Reply
  108. As long as there aren’t blatant historical inaccuracies, I’m usually fine with a book. I would like there to be enough historical detail that I can tell when the story is taking place, though, as well as capturing the “feel” of a time period. Georgians that read like Regencies are, alas, all too common.
    For me, it’s the little details that annoy rather than the big picture. One thing that absolutely drives me crazy is title misuse. Titles really aren’t that hard, and yet they get mangled quite often. It’s such a simple thing, but referring to a character by the wrong title can completely pull me out of the story. (I just read a book where an earl was repeatedly referred to as “Your Grace”. No, just no!)

    Reply
  109. As long as there aren’t blatant historical inaccuracies, I’m usually fine with a book. I would like there to be enough historical detail that I can tell when the story is taking place, though, as well as capturing the “feel” of a time period. Georgians that read like Regencies are, alas, all too common.
    For me, it’s the little details that annoy rather than the big picture. One thing that absolutely drives me crazy is title misuse. Titles really aren’t that hard, and yet they get mangled quite often. It’s such a simple thing, but referring to a character by the wrong title can completely pull me out of the story. (I just read a book where an earl was repeatedly referred to as “Your Grace”. No, just no!)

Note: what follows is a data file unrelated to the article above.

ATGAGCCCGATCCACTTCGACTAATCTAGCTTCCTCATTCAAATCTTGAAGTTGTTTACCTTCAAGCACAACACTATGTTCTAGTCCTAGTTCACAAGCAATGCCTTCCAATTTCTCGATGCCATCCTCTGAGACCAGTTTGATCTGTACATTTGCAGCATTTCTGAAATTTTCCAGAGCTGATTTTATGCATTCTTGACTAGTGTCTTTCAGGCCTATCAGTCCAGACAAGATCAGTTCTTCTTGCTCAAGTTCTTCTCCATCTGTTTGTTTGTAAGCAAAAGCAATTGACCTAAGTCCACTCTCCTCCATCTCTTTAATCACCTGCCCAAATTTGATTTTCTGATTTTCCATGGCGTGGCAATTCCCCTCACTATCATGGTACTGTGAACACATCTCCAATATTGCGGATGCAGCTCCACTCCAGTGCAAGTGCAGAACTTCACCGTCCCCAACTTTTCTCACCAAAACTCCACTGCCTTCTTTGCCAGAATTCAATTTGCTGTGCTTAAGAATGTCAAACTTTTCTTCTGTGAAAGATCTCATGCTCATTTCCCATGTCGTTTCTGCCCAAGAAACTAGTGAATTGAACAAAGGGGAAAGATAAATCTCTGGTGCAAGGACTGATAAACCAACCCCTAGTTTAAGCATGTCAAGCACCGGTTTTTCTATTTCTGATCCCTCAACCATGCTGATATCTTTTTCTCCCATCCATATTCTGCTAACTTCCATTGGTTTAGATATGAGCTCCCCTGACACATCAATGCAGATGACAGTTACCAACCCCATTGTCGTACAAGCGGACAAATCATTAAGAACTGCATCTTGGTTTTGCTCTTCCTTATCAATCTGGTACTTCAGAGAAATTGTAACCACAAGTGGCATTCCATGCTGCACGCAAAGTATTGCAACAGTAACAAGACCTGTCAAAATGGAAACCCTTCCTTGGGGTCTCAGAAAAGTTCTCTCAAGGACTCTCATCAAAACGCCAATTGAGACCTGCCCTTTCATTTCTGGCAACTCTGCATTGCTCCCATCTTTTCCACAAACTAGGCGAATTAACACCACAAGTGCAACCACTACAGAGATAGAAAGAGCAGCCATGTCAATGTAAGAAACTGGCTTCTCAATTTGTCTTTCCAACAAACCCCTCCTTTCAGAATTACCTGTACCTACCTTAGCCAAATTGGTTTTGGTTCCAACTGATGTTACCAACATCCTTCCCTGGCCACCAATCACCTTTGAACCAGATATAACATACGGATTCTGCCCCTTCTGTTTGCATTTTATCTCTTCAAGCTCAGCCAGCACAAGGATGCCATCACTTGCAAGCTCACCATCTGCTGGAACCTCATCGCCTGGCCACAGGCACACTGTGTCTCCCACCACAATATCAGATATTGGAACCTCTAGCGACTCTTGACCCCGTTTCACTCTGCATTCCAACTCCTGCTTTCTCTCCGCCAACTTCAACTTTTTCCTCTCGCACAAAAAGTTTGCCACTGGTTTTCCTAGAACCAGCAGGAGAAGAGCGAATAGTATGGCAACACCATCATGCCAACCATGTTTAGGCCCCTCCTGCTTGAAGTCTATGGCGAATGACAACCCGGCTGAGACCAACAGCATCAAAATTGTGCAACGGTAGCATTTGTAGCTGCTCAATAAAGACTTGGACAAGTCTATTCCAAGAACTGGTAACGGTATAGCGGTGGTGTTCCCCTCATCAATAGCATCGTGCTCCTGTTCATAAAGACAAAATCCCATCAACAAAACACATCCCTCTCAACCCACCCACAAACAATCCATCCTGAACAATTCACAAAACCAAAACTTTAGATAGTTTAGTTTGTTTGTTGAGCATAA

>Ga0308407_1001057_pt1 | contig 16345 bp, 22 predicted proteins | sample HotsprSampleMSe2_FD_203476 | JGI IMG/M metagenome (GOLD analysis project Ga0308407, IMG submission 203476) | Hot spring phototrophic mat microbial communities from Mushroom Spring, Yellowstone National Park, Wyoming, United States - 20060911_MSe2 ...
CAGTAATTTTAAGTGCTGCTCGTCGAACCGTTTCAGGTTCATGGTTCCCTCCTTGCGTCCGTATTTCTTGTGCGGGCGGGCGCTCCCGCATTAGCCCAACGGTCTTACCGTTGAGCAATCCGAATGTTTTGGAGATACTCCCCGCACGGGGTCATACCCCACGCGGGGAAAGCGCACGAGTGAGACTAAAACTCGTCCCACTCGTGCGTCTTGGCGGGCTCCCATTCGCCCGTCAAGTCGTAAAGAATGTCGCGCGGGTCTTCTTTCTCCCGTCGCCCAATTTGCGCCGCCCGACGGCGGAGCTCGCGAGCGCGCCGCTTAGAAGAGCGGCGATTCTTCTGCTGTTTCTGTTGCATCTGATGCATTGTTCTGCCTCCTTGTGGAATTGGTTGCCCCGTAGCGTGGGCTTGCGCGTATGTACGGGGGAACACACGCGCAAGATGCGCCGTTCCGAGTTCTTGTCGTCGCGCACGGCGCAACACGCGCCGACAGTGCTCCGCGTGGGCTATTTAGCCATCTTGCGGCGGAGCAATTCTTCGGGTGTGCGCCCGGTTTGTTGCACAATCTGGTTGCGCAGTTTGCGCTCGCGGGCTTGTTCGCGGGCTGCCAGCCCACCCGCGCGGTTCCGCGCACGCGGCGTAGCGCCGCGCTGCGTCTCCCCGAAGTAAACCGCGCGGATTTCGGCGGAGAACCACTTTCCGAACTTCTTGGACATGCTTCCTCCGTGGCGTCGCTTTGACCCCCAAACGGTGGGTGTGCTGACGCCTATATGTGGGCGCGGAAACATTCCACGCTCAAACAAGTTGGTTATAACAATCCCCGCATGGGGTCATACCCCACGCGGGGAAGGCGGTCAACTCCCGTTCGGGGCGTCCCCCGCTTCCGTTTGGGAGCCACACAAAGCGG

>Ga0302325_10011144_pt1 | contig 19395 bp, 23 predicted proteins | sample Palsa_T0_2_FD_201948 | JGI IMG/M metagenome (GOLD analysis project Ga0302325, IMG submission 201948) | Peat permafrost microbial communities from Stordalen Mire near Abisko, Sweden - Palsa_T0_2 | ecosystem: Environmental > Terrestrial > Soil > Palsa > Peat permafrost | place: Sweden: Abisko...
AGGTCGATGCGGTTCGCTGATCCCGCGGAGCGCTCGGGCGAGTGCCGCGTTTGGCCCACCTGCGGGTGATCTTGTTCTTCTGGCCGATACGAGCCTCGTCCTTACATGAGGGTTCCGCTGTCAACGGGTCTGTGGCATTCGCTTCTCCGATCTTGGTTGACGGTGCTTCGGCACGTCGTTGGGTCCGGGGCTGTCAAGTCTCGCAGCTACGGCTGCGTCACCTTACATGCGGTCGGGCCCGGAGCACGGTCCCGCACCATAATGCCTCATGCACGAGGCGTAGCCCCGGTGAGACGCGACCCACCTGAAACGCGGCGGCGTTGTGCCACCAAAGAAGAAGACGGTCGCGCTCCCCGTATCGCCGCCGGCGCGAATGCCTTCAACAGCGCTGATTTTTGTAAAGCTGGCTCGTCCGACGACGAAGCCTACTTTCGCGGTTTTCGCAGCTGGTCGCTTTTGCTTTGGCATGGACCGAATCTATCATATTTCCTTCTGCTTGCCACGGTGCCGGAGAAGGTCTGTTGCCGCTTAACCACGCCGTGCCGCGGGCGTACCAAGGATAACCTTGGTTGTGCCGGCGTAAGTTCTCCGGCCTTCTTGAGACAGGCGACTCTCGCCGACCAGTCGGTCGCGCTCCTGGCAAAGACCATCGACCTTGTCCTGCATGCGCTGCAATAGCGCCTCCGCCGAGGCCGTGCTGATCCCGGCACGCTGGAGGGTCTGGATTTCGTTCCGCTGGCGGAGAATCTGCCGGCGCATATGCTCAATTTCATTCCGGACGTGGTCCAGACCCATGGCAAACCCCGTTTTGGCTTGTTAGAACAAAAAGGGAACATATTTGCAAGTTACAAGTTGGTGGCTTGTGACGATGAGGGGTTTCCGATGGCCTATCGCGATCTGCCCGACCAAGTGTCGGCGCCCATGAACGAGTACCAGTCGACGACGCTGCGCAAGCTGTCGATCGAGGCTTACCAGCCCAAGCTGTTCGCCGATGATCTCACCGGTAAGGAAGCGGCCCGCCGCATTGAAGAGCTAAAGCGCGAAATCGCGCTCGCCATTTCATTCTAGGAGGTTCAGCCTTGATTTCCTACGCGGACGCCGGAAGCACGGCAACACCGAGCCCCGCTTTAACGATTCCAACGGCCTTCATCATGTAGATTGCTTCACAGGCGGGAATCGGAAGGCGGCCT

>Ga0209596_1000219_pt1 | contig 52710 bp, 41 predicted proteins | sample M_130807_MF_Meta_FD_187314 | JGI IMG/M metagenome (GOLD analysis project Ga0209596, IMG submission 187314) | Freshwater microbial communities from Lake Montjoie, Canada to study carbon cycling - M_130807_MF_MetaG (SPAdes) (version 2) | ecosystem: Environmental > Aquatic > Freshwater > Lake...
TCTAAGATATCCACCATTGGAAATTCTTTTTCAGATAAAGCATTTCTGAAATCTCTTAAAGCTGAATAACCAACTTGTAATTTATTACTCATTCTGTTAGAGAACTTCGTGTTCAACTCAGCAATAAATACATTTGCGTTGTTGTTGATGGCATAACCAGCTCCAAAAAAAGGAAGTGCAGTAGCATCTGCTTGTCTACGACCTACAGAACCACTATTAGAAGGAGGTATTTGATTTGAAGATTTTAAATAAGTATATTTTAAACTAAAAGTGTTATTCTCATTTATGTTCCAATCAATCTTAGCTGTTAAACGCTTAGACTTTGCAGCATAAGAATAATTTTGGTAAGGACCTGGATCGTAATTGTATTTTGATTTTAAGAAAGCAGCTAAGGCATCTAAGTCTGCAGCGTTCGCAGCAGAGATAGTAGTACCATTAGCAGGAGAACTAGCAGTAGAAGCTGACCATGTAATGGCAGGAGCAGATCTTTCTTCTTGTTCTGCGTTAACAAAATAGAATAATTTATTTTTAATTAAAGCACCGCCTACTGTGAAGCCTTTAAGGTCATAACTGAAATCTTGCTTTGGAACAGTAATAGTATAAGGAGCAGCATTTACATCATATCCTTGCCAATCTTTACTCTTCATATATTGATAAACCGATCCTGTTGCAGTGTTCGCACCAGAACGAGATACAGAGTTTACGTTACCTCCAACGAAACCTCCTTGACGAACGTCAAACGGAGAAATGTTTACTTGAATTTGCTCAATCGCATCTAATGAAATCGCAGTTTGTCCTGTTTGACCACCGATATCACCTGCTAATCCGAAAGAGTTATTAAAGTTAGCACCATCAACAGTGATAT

Reply
  110. As long as there aren’t blatant historical inaccuracies, I’m usually fine with a book. I would like there to be enough historical detail that I can tell when the story is taking place, though, as well as capturing the “feel” of a time period. Georgians that read like Regencies are, alas, all too common.
    For me, it’s the little details that annoy rather than the big picture. One thing that absolutely drives me crazy is title misuse. Titles really aren’t that hard, and yet they get mangled quite often. It’s such a simple thing, but referring to a character by the wrong title can completely pull me out of the story. (I just read a book where an earl was repeatedly referred to as “Your Grace”. No, just no!)

    Reply
  111. Always a juicy debate, Anne! You raise the two points I have learned over and over in my writing(and history)career: That all history is interpretation and that it doesn’t matter how accurate your research can be, if a reader (or reviewer!) thinks they know the facts better than you do they will probably put you right!
    I think there can definitely be a tension between what some publishers and some readers want – modern characters in Regency dress – and the real morals and mores of the times. Finding a way and a plot through that can be tricky. And I agree with Theo that you certainly can’t please all the readers all the time.